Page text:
People with anorexia are very strict about what and how much they eat. They may think about food or calories almost all the time.

To lose weight, some people with anorexia fast or exercise too much. Others may use laxatives, diuretics (water pills), or enemas.

  1. Bulimia
People with bulimia go on ‘binges’ – that is eating too much in a very short period of time with a sense of loss of control. They then feel guilty about it and try to compensate for overeating by making themselves sick, or over exercising, using a laxative or weight loss pills. Unlike people with anorexia who are very low weight, people with bulimia may be thin, average weight, or overweight.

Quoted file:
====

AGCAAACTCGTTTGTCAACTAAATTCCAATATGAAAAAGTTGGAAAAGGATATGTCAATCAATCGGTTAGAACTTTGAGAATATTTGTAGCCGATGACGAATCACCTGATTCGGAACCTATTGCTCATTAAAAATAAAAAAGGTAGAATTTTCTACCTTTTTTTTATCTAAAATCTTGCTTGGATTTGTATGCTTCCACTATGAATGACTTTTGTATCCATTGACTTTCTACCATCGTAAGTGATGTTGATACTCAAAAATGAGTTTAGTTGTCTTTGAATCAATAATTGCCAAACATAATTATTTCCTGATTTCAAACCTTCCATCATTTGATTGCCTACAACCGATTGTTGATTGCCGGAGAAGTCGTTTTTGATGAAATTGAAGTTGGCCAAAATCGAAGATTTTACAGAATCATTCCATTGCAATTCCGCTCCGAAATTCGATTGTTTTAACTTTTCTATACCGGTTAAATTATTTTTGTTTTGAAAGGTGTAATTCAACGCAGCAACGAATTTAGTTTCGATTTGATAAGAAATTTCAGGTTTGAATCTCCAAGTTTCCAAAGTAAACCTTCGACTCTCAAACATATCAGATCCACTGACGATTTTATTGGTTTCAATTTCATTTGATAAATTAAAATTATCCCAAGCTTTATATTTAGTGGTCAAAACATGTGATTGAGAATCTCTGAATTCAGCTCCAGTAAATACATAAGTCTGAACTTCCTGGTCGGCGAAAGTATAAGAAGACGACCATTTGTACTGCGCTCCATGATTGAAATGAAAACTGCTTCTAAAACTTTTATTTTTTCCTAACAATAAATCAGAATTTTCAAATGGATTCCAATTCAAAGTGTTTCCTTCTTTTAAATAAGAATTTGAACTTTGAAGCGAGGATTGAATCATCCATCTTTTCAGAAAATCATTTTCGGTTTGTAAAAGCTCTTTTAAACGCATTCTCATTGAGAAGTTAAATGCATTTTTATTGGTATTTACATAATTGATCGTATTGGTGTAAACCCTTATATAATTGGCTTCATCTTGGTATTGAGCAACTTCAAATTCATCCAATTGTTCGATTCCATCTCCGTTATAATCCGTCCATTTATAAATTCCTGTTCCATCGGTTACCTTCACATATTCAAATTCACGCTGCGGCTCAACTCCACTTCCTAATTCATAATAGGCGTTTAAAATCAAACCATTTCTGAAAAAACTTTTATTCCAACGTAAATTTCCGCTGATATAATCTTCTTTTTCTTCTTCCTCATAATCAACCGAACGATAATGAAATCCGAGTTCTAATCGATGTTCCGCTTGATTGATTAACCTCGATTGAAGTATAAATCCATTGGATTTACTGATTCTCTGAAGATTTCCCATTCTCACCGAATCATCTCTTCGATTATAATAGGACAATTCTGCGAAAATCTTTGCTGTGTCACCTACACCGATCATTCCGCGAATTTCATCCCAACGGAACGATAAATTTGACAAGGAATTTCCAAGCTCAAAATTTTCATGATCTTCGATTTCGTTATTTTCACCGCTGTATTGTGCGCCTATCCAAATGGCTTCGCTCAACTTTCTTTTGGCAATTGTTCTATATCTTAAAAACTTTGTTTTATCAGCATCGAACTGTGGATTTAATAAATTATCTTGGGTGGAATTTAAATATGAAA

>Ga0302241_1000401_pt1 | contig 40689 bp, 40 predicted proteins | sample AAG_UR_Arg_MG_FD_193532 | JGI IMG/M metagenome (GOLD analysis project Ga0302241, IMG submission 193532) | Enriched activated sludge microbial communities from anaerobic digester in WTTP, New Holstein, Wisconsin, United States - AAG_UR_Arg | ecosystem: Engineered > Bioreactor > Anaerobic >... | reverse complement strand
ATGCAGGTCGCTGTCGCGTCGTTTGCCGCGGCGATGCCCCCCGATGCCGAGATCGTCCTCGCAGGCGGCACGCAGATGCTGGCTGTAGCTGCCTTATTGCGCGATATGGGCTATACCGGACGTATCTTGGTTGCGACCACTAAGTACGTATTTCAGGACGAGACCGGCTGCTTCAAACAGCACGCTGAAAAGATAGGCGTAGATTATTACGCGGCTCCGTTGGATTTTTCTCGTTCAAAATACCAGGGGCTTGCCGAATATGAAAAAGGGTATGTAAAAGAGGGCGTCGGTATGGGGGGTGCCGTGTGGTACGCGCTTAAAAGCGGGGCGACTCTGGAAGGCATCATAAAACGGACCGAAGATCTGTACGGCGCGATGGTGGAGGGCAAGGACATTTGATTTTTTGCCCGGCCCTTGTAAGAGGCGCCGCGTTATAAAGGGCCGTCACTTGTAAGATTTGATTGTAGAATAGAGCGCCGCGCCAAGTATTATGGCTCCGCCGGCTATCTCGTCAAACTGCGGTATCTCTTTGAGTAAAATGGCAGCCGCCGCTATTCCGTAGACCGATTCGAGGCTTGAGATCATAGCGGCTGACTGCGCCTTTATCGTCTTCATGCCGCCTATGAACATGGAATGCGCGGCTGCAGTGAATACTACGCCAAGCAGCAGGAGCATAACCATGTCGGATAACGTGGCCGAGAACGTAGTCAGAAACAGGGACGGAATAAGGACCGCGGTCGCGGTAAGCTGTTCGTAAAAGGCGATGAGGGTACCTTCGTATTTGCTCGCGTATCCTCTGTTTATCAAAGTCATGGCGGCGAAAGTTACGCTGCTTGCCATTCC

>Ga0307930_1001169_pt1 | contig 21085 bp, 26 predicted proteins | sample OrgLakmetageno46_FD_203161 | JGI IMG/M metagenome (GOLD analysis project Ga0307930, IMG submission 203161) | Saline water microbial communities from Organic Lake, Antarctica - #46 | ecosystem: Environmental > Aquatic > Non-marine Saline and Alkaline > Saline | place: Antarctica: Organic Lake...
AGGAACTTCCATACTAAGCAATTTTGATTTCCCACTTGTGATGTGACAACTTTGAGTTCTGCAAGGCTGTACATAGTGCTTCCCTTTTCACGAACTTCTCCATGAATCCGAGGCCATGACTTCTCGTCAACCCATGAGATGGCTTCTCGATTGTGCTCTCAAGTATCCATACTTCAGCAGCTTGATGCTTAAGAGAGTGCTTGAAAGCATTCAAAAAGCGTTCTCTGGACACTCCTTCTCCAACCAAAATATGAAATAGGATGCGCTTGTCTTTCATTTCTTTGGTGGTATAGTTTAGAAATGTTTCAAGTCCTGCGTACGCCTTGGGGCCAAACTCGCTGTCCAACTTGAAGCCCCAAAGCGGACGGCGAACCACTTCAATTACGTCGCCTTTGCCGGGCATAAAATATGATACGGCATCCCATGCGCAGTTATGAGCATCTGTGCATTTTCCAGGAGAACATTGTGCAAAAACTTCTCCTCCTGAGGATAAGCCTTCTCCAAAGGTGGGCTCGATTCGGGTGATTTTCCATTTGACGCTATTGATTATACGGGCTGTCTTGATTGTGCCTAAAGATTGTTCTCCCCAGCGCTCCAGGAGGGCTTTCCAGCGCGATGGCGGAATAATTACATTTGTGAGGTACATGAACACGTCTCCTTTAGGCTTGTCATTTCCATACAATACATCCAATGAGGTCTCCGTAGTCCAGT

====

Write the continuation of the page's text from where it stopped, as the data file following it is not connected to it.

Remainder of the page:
1. ARFID
People with avoidant/restrictive food intake disorder (ARFID) are not interested in food or avoid foods leading to weight loss or not gaining the expected amount of weight. They are not afraid of gaining weight and do not have body image issues. People with ARFID don't eat because they are turned off by the smell, taste, texture, or colour of food. They may be afraid that they will choke or vomit. 

Eating disorders appear to be a reaction to the demand that adolescents behave more independently and more adultlike. The teenagers feel a lack of control over other areas in their life. These teenagers typically lack a sense of autonomy and selfhood. Many experience their bodies as somehow under the control of their parents, so that self-starvation may be an effort to gain validation as a unique and special person.